Thank you for your article; it was confirming my mindset for many years. I am a mother of five who has required all the children and others on our property to wear helmets when ridding. I have suffered from two previous concussions caused while ridding horses. One with a helmet one with out. The second accident my foot did not come out of the stirrup and my body was perpendicular to the horse slamming into the round pen. Wonderful wearing helmets! My children have been ridiculed many years for wearing helmets within the Western Horsemen world. Today with the oldest in their twenties just brush it off. I am so proud.
I have sustained concussions even with my helmet on over the years from horse accidents, but what if I had NOT had my helmet on. Everytime I think about how it looks I remind myself how many times it has saved my life. Sometimes I have gone to the ER and sometimes not. While I recommend a trip to the ER, for times when that was not possible in short order, but I was still foggy after several hours, a few drops of therapeutic grade Peppermint Oil on the back of my neck cleared up the fog in minutes. Peppermint oil is always on my saddle. Wear a helmet!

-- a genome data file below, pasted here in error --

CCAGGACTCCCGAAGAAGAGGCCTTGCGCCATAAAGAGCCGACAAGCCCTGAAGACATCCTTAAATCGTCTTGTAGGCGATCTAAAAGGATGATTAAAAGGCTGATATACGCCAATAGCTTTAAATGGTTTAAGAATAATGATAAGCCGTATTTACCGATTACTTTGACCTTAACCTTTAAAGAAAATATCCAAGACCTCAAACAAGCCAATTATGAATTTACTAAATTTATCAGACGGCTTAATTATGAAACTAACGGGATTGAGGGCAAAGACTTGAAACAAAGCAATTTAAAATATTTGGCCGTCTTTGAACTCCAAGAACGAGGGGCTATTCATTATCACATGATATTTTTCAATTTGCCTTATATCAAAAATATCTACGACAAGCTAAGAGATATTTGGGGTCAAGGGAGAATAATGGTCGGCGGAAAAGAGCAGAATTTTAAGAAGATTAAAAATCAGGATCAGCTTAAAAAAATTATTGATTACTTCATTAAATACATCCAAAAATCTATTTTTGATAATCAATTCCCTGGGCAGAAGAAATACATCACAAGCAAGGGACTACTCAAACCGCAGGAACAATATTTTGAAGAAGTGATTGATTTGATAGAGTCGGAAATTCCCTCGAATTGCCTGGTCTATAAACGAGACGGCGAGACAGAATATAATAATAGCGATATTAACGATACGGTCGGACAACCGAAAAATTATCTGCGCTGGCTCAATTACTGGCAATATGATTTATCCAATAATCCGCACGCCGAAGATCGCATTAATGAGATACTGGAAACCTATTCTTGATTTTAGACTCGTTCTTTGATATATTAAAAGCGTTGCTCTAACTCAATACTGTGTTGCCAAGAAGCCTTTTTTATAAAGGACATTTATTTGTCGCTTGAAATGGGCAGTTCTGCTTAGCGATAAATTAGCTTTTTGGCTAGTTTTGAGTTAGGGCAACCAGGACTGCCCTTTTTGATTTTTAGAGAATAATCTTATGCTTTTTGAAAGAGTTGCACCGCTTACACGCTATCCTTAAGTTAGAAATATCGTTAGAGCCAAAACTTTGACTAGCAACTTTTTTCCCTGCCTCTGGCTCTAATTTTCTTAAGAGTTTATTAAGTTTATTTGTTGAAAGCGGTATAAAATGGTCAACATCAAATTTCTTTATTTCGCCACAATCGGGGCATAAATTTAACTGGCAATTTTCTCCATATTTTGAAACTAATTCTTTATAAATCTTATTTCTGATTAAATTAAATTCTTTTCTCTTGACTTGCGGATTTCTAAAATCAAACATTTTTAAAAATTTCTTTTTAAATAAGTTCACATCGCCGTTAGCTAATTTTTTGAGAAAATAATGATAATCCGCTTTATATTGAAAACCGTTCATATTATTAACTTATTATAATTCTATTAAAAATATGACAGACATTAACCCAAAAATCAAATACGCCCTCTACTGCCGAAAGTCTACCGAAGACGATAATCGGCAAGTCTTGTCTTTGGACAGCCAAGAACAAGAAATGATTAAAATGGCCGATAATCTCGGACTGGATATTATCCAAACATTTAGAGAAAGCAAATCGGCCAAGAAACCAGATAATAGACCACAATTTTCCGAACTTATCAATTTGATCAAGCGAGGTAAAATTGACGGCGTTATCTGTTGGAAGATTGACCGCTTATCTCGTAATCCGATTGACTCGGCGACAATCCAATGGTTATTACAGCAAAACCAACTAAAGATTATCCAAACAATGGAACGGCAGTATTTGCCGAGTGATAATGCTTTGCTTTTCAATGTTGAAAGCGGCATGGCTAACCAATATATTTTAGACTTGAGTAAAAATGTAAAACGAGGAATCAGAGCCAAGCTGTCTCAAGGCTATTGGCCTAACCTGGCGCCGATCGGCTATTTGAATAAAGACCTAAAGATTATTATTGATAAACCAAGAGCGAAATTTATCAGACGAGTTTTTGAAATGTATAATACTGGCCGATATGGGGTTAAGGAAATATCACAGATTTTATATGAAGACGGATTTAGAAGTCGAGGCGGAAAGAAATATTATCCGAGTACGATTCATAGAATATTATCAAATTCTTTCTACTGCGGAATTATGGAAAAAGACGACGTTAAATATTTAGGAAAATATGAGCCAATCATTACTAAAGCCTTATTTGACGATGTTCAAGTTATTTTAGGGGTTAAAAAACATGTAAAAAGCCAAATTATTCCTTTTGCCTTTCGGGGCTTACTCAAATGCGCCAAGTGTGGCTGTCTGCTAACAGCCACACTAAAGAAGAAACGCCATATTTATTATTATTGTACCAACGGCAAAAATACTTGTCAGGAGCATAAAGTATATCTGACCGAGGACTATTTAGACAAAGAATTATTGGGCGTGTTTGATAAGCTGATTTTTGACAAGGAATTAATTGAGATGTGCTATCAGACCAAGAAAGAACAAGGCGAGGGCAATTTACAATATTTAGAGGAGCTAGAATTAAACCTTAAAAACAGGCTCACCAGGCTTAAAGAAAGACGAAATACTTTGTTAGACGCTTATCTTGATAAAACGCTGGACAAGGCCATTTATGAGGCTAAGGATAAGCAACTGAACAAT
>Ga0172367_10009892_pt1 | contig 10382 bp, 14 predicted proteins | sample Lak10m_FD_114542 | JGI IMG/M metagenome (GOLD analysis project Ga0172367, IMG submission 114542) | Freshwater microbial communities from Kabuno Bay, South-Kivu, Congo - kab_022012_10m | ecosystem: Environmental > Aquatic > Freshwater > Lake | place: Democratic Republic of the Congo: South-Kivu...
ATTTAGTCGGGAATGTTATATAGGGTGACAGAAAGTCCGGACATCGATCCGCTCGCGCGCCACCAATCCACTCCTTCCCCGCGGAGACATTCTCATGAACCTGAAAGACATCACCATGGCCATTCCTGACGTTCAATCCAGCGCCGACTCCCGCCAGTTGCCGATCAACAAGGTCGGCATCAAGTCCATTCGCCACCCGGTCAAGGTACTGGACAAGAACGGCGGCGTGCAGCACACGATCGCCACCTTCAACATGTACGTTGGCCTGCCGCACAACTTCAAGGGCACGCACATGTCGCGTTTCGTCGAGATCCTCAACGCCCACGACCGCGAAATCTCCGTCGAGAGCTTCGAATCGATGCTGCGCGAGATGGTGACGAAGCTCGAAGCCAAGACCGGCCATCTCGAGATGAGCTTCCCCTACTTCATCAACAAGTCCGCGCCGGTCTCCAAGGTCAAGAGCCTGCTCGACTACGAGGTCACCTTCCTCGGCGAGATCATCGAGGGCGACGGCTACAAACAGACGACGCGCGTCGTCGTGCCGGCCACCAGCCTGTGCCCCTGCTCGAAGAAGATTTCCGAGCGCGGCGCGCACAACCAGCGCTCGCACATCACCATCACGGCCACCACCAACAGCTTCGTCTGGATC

Love my brain, I alwys wear a helmet....even added a western hat brim to it. So I gave a cowboy style helmet. Thanks for a great article.....
As a committed helmet rider, I struggled for some time with taking the next step to a safety vest. I recently took that step, wearing a very comfortable rodeo bull rider's vest despite the raised eyebrows of my helmet-wearing spouse and friends. Cognitive dissonance...gone.